But the actual direct-to-consumer model adopted by CPG companies will depend on various factors. First is a deep understanding of the possible motivations for consumers wanting to engage the brand directly (e.g., product discovery, full product information, customization, engaging content, loyalty schemes etc.). Also, companies must consider whether to provide direct-to-consumer e-commerce (D2C), and if so, what D2C e-commerce model to adopt (e.g., digital store, subscription-based, curated marketplace etc.). This will help to determine the future value exchange between brand and consumer.

Hershey’s successfully created a direct-to-consumer platform. The company’s D2C store spans all of its brands, with a focus on gifting, bundles and seasonal exclusives that distinguish the store from other routes to market. The site also connects to individual brand sites for effective cross-sell.

Partner e-commerce: Make your brand stand out on the virtual shelf

E-retailers account for significant revenue as they increasingly become a key driver of product awareness and consideration. But how can you get the most from these partnerships?

The key to driving offline and online sales is to optimize your presence across e-commerce sites and own the brand experience, even though sales are happening on third-party platforms. Know who you are selling through and what you want to sell through this partner. Packaging and merchandising strategy may differ depending on the partner. How should content be tweaked to show up better in search? Should products be grouped versus sold individually? These decisions will vary depending on whether you are selling to a once-a-week shopper on Tesco versus a bulk item shopper on Amazon. 

Creating and optimizing content can increase visibility during common product searches and generate new sales conversions. Understanding how a consumer shops for a particular kind of product will be critical to create the right product description and appear on top of search results, while attractive brand imagery will play a key role in driving up conversion.

"Make your brand stand out on the virtual shelf"

Unilever is producing enhanced brand content for a range of e-commerce retailers to improve its Amazon ranking by investing in their higher-priced product range, such as Love Beauty and Planet. From July 2018 to January 2019, the top-selling Love Beauty and Planet product increased its rank in Amazon’s top 100 best-selling body cleansers, moving from 97 to 57.

Retail: Maximize traditional offline sales

Despite growth in online sales, traditional retail channels will drive a large share of sales for many years to come. Even so, Forrester reports that 53 percent of offline purchases are directly influenced by digital—a figure that will grow to 58 percent by 2023.

These statistics underscore why brick-and-mortar sales are critical, but also the importance of leveraging digital tactics to drive offline sales. CPG companies need to use digital to connect the path to purchase, integrate online and offline experiences, guide consumers through the purchase funnel and turn shoppers into brand advocates. Use digital channels to drive mental availability and encourage impulse purchases. Integrate on-and offline experiences without friction, augment the physical experience with digital tools and incentivize offline consumers to extend relationships with the brand after purchasing.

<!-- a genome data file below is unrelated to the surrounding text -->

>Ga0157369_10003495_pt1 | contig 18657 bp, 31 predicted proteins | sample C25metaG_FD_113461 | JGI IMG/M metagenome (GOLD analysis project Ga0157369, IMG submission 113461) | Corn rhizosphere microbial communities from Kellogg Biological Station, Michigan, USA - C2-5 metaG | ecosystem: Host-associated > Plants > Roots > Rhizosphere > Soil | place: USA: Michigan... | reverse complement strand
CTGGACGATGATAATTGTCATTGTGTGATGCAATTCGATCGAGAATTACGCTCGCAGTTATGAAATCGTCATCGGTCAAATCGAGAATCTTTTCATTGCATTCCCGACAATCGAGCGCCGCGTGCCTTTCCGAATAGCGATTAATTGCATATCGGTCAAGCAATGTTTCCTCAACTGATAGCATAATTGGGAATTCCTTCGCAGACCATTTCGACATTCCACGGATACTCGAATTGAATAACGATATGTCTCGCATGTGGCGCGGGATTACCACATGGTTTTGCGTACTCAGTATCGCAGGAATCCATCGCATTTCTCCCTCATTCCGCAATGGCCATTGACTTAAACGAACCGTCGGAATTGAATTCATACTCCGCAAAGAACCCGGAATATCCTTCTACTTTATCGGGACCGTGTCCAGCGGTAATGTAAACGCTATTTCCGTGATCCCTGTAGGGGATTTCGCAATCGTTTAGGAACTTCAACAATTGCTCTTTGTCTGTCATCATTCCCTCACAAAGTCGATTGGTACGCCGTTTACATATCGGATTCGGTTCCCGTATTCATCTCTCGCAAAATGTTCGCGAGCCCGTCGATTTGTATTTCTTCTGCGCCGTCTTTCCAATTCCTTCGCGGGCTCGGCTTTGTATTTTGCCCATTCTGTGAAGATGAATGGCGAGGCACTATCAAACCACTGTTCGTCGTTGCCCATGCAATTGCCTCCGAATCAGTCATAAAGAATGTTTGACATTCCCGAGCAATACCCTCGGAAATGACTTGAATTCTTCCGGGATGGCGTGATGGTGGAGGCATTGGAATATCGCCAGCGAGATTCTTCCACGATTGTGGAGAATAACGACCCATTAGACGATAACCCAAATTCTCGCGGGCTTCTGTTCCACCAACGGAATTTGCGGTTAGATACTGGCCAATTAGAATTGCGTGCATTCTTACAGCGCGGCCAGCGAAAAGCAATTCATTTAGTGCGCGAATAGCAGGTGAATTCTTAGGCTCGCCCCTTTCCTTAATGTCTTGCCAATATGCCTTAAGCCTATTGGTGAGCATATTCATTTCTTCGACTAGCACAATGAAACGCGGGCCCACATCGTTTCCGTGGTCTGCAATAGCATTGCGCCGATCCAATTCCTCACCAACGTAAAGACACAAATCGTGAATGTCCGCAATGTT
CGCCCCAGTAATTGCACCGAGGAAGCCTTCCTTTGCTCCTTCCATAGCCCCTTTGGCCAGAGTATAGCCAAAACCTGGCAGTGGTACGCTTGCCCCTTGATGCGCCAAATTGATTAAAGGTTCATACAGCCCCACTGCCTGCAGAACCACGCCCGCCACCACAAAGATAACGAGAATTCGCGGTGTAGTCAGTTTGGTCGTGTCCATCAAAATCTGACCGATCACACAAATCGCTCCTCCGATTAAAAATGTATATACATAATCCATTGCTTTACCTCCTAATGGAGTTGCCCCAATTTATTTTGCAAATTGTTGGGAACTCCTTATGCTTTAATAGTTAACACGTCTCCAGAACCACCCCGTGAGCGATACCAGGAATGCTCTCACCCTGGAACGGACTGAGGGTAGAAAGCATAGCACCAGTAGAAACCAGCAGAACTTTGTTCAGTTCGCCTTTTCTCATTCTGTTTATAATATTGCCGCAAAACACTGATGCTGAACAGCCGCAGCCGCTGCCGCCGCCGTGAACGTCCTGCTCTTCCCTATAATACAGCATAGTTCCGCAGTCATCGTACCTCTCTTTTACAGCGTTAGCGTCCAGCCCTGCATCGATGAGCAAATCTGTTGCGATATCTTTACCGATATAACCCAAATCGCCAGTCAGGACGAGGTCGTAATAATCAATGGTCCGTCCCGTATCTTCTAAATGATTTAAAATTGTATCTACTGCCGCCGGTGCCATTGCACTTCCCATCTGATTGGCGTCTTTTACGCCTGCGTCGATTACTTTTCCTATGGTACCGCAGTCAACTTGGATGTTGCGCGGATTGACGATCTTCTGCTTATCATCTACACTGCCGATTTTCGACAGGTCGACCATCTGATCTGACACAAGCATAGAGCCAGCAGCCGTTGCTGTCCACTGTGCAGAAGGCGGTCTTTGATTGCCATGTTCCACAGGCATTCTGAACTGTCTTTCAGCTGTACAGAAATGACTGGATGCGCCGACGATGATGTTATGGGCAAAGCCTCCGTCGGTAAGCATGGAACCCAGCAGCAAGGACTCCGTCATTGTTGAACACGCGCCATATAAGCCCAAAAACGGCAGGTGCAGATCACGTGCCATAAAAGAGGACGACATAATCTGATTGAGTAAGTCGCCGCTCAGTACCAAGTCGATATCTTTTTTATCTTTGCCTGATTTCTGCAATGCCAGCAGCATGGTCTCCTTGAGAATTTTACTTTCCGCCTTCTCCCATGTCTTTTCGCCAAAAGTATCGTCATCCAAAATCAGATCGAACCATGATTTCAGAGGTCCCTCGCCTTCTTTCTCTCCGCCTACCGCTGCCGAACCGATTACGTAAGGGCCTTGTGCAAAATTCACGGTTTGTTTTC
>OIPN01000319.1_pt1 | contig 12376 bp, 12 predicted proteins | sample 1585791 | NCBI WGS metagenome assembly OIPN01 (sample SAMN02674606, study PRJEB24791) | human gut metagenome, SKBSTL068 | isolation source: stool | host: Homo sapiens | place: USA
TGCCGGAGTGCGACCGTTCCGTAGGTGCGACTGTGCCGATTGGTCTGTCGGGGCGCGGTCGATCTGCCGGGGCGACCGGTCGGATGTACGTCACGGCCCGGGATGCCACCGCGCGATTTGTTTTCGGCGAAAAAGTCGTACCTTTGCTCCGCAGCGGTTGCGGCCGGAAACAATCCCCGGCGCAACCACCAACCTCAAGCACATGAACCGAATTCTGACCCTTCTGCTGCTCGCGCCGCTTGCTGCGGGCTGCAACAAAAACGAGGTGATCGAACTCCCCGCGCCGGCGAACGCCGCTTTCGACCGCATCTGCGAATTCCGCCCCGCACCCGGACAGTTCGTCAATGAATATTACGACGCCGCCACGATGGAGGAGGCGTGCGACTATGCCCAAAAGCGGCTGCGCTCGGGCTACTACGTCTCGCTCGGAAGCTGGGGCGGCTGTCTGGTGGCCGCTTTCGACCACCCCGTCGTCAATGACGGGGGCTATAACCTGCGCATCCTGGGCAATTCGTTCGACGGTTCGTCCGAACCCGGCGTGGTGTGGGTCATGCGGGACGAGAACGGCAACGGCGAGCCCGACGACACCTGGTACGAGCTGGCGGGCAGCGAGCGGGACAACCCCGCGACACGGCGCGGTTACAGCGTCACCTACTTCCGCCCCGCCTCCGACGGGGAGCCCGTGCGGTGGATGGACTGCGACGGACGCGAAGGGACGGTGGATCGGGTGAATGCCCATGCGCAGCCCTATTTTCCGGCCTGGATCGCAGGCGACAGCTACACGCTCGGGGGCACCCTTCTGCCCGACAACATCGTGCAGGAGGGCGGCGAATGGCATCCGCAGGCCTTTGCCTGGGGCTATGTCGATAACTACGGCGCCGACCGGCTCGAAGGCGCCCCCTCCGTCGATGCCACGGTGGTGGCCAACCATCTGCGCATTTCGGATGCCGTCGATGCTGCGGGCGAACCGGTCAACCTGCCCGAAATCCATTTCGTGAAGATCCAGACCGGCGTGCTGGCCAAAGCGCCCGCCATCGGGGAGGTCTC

Consider all the consumer touchpoints—digital and not. Capture data about the consumer: what do they buy, when and on what channel? Create an experience map to determine how the brand can recognize a consumer when they move from channel to channel and determine how to deliver greater value at every touchpoint.

"CPG companies need to use digital to connect the path to purchase, integrate the online and offline experience and turn shoppers into brand advocates.

Pampers is maximizing omnichannel sales through its loyalty program that rewards customers wherever they buy (online and offline, direct or through partners). Through the Pampers Rewards app, customers scan codes found in product packaging to get rewarded with discounts and access to exclusive products from a range of partners.

The path forward

In the future, there will be no such thing as e-commerce or retail commerce–it will all just be “Commerce.” Online will drive offline, offline will drive online, and consumers will be active in multiple channels–often in the context of a single shopping journey. CPG companies will begin to embrace consumer-first, Total Commerce strategies, where consumers can–at a minimum –engage the brand universally and continuously. This will require rethinking the alignment and integration of channels to regain control of the shopping journey, create a differentiated brand identity and establish a stronger relationship with consumers.

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Scott Clarke
Scott Clarke
Vice President, Retail and Consumer Products, EMEA & APAC